A record of the Sportsman's Battalions during the First World War, including a database of soldiers who enlisted in - or served with - the 23rd, 24th and 30th Royal Fusiliers, originally raised by Mrs. Emma Cunliffe-Owen in September 1914. If you have any questions or comments, please send to fmsketches@macbrem.com, thanks!

February 8, 1915

Daily Express




Five days have come and gone, and no more letters to the “Daily Express” from Mrs. E. Cunliffe-Owen! No offer to tell an admiring country all about the terrible expense of raising and equipping the Sportsman’s Battalions, of which Mrs. Cunliffe-Owen is “chief recruiting officer.”

Having roused the wonder and sympathy of her fellow-countrymen by announcing that she has spent £7,000 more than she expects to recover from the War Office, Mrs. Cunliffe-Owen coyly abstains from confiding in the public the little details which might persuade it to throw its money at her feet.

“ Please don’t imagine that we have made any money out of it,” Mrs. Cunliffe- Owen said to a “Daily Express" representative, "for we have not made a single farthing out of it.”

That being so—and Mrs. Cunliffe-Owen volunteered the statement—would it not be better in every way if Mrs. Cunliffe-Owen were to invite the public to come to her aid. instead of asking recruits to pay part of the expense? If the public were told what the money was for, it might subscribe.

Is it that Mrs. Cunliffe-Owen is so busy that she has no time to go into the matter ? If so, the “Daily Express” would be glad to go through the accounts and draw up a statement of receipts and expenditure.


We understand that many hundreds of pounds have been given—single cheques as large as £200, at least—by men who have joined the Sportsman’s Battalions.

If Mrs. Cunliffe-Owen cared to announce the items on which the money has been spent, some patriotic millionaire might step in and provide for any remaining needs.

She assured a “Daily Express” representative that money has not been spent on luxuries.

“The money in the first instance.” she said last week, “has been expended in clothing, boots, etc., of superior cut and quality.”

It would be interesting to know exactly what price has been paid for these outfits “of superior cut and quality.”

     How much for tunics and trousers? How much for overcoats?
     How much for boots?
     How much for cups?

We understand the War Office allows about £7 10s. for kit per man. Men who think of joining the Sportsman’s—and of paying something towards the £8 to £10 “extra’’—will be glad to know by how much the cost of kit exceeds the War Office figure.

Will Mrs. Cunliffe-Owen say how far these figures differ from those she has paid:

Tunics and trousers ................... 29s.
Overcoats ................................... 35s.
Boots ........................................... 15s.
Caps ............................................ 3s.

That would make a total of £4 2s., leaving £3 8s. for the rest of the kit.

As the “Daily Express” has already stated, Mrs. Cunliffe-Owen and her staff occupy a very large apartment in the Hotel Cecil—large enough for a carriage to drive round in—and on wet days one of the largest halls in the hotel is used for drilling (in rubber shoes); there are said to be a couple of rooms for typists.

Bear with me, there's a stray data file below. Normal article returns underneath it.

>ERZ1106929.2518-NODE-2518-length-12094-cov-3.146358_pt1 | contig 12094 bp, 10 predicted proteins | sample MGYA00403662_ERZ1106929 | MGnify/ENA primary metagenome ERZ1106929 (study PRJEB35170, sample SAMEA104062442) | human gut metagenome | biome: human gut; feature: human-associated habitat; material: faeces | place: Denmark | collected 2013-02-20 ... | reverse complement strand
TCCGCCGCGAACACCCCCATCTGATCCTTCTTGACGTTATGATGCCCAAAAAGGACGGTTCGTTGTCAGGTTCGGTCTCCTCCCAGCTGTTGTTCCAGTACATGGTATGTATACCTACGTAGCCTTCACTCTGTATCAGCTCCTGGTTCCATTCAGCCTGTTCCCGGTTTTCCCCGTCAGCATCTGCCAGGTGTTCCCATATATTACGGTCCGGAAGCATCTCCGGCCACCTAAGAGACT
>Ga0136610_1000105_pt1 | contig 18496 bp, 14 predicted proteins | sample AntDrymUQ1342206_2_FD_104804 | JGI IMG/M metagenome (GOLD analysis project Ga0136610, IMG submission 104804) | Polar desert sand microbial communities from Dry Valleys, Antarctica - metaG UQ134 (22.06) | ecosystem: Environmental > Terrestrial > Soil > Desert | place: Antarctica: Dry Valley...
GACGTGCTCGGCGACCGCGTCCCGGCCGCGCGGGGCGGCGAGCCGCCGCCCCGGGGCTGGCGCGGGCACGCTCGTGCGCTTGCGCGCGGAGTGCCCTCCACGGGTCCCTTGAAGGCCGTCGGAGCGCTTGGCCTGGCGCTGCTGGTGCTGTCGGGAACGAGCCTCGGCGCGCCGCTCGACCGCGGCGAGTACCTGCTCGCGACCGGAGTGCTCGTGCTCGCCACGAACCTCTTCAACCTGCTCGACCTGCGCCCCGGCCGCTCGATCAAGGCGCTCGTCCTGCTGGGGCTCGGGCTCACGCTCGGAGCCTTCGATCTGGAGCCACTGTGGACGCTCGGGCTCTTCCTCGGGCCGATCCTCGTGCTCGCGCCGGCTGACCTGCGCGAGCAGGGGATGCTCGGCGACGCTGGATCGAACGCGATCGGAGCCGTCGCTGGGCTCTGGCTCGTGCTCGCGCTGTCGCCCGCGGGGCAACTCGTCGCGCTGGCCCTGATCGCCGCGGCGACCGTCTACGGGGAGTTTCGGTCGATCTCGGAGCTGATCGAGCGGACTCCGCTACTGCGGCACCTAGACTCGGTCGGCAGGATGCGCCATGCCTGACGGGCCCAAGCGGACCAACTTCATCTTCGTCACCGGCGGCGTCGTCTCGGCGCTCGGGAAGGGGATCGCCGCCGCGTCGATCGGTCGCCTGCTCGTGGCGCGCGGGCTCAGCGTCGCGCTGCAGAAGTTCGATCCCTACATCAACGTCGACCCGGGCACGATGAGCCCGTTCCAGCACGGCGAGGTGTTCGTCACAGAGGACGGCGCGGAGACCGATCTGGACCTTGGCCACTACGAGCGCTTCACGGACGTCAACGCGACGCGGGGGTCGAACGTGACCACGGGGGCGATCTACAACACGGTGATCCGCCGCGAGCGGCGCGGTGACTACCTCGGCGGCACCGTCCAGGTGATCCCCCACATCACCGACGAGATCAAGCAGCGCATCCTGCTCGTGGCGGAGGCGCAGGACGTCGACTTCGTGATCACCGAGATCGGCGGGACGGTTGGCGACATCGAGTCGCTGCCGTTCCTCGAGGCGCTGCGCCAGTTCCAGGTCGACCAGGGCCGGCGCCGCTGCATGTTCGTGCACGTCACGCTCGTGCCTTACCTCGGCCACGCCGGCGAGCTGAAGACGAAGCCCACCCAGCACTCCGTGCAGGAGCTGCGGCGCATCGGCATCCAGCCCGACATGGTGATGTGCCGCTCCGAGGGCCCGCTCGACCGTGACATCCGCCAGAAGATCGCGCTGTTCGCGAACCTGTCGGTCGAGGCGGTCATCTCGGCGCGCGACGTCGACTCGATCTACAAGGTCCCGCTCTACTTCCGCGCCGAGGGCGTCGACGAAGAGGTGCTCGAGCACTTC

It would perhaps induce the public to put up some money if Mrs. Cunliffe-Owen would state:—

How much per week does the recruiting office and work cost?
What allowances are made for expenses?
How much is paid for motor-car hire for the use of the recruiting staff?

The answers to these questions would, at any rate, satisfy the curiosity of men who may have thought of joining the Sportsman's, and may have been deterred from joining by doubt as to bow their money would be spent.

Mrs. Cunliffe-Owen speaks proudly of the camp of the 1st Sportsman’s at Hornchurch.

The expenditure on this camp would, we are sure, be of widespread interest, especially to other less fortunate battalions. How much, for instance, was the furnishers’ bill? What about the officers’ mess?

Were men ever invited to subscribe for plate for the officers’ mess?


To the Editor of the " Daily Express.”
     Sir,—As one who has something to do with the control of postmen I must protest against what considerable experience has proved to be an altogether unjustifiable attack on a large portion of the members of his Majesty’s Post Office staff'.
     Mrs. Cunliffe-Owen may have been carried away by the enthusiasm of the cause she has taken up, but surely such au utterance was neither tactful nor called for, and is calculated to cause considerable resentment among a generally cleanly and well-conducted body of public servants.
     Also, judging from the tone of Mrs. Cunliffe-Owen’s statement of Monday night, there appear to be a great risk of one forming the opinion that a strong snobbish element exists in the Sportsman's Battalions—which I, for one, would be extremely sorry to think is so.

[There is no reason to suppose that any of the men are snobs.—Ed., “D.E.”]

“ J. F. W.” writes to the “ Daily Express” asking how men can join the Sportsman's Battalions without paying three guineas.

Men are still wanted for the 1st Battalion, of which Viscount Maitland is colonel. The camp is at Hornchurch, Essex. There is no fee for admission.

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